‘Zero errors, zero-touch, and zero medication waste’. It may sound like an ambitious goal for any budding autonomous pharmacy, but it is one seemingly within reach for Dubai’s Fakeeh University Hospital.
Since adopting the world-renowned ‘autonomous pharmacy framework,’ Fakeeh has made significant reductions in medication errors and wastage, using a system that requires virtually no manual input from clinicians.
Alongside its ‘journey to zero’, the hospital strives to achieve 100 percent regulatory compliance, 100 percent inventory visibility, and the same proportion of pharmacists’ time spent on clinical activities.
Currently, the hospital sits at ‘level 4’ of the 5-tiered framework, with the gold standard ‘level 5’ (fully autonomous) potentially just years away. With no healthcare institution globally yet to reach this milestone, Fakeeh is considered a world leader in pharmacy automation .
Mohamed Magoury, Director of Pharmacy Services at the hospital, believes interoperability (systems that talk to one another), strong leadership, and supply chain enhancements are among the key factors behind Fakeeh’s success to date.
“The more separate your technologies and systems are, the more scope there is for human error,” said Magoury ahead of the eMedication Management Conference hosted by Informa Connect.
“Every time you have to enter data into a new system or device, you are exposing yourself to the risk that it might be entered incorrectly. That’s why we have integrated all of our systems – our EMR, inventory, billing, and other systems. These all contain the same patient and medication data, so clinicians can call upon it no matter which system they are using or which task they are undertaking.”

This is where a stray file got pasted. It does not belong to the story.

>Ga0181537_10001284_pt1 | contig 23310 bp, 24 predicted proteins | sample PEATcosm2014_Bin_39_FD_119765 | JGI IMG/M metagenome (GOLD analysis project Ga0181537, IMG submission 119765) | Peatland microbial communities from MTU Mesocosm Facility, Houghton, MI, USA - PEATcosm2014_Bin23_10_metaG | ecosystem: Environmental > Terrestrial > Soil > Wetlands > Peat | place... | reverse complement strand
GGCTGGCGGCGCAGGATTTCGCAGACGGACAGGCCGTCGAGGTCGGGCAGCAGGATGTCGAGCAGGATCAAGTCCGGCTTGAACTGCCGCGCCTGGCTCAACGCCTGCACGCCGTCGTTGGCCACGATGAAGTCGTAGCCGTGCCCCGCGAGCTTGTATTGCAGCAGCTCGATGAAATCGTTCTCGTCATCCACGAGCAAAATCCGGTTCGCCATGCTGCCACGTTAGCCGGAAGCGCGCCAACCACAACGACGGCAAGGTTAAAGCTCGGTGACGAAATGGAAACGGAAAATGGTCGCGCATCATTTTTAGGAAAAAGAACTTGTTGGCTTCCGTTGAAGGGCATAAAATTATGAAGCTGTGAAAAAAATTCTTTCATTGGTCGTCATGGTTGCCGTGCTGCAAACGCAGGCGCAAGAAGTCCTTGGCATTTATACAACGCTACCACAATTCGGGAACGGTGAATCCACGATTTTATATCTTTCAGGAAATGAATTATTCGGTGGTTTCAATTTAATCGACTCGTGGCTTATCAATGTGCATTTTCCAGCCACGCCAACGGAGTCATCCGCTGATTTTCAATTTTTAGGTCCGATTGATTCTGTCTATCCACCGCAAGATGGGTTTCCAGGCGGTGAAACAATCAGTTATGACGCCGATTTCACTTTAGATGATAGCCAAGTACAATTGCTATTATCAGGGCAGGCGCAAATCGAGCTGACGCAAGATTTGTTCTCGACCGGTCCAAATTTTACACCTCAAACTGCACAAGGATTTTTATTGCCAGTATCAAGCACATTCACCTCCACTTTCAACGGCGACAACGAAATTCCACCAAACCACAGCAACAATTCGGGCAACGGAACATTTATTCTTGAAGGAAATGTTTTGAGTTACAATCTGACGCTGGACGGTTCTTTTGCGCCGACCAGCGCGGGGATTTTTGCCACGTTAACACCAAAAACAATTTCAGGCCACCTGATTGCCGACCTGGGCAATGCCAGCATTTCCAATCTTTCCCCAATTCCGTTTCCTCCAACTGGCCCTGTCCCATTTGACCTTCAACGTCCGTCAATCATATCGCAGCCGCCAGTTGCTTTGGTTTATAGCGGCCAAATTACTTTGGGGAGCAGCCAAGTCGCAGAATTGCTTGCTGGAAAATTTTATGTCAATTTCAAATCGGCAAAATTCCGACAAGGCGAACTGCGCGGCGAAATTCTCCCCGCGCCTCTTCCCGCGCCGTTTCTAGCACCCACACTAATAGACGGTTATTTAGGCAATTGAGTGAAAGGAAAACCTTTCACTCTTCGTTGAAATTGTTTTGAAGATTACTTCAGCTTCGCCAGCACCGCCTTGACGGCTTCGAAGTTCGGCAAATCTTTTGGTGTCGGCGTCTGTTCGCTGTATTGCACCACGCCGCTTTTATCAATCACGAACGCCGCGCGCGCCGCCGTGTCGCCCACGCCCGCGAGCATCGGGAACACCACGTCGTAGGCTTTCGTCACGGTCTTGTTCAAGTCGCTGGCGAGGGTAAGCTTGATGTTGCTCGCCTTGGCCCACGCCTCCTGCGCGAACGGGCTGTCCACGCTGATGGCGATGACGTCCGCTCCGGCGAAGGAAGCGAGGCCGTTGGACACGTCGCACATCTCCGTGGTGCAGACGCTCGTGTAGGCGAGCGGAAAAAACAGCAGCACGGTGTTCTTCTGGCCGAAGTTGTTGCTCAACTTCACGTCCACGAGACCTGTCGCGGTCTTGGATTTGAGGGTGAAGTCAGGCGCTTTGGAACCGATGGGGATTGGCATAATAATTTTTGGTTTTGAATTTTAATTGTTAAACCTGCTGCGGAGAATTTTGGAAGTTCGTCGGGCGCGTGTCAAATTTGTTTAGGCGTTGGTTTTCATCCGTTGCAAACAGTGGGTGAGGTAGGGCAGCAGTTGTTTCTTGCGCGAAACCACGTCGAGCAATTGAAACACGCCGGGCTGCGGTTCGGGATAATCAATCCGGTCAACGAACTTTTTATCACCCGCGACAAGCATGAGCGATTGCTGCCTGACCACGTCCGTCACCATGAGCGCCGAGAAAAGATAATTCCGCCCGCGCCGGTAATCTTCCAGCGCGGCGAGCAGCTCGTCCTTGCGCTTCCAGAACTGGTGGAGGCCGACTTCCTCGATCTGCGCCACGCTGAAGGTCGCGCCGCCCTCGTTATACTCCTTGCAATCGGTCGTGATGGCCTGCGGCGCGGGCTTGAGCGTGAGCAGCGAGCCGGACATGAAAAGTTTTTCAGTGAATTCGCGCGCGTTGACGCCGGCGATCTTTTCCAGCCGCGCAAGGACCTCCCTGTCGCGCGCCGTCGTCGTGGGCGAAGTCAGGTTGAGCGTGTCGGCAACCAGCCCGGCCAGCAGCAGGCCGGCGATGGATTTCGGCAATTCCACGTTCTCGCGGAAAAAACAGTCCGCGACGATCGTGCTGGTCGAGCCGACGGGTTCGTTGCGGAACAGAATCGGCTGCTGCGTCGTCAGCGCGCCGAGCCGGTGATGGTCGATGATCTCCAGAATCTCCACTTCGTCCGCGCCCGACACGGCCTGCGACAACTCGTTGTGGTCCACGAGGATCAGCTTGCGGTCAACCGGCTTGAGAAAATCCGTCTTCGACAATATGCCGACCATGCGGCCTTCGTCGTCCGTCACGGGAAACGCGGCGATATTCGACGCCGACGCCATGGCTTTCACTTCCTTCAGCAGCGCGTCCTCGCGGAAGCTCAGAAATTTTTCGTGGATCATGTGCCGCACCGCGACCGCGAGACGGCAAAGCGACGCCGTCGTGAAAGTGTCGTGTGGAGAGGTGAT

Having a seamless, centralised IT infrastructure also means the system can be built to provide actionable output. “Data that comes from our systems is presented to us in an actionable way. This leaves no room for interpretation, further standardising the system and the quality of our decision-making,” Magoury said.
With technologies now required for all medication-related tasks, Fakeeh’s entire pharmacy is digital; and its entire data network is integrated. However, an integrated digital system is only effective insofar as staff are comfortable using it, Magoury notes. To this end, an effective change management strategy is essential.
“It is important that hospitals bring staff up to speed with any radical new ways of working. There may be some clinicians that have been in the profession for decades and feel more comfortable using handwritten notes or labels. Change management strategies that promote digital literacy – underpinned by strong leadership – can help ensure a seamless operation.”
Effective change management could also be as simple as educating staff about the benefits of a digital system, Magoury said.
“Essentially, automated pharmacies allow staff to focus on patient-related activity and practice at the top end of their license. This creates a safer experience for patients.
“Additionally, the system can tell clinicians exactly what is needed to be done at every step, removing the need for mundane tasks like reviewing files, packaging and storing, or inventory management. In an era where clinician burnout is at an all-time-high, freeing up capacity in this way is certainly something to celebrate.”
Enhancing connections to outpatient services – and the broader supply chain – can help healthcare settings with the waste reduction aspect of their journey to zero.
“This could be achieved by enabling barcode scanning across the entire journey of the drug, for full tracking and real-time visibility. Additionally, by adopting advanced predictive analytics and business intelligence tools,” Magoury said.
Hear more from Mohamed Magoury at the eMedication Management Conference, hosted by Informa Connect. He will discuss the strategies he uses to lead the digital transformation of pharmacy practices across Fakeeh Care facilities in Dubai and Saudi.
This year’s event will be held virtually and in-person at the 29-30 March at the Swissotel Sydney.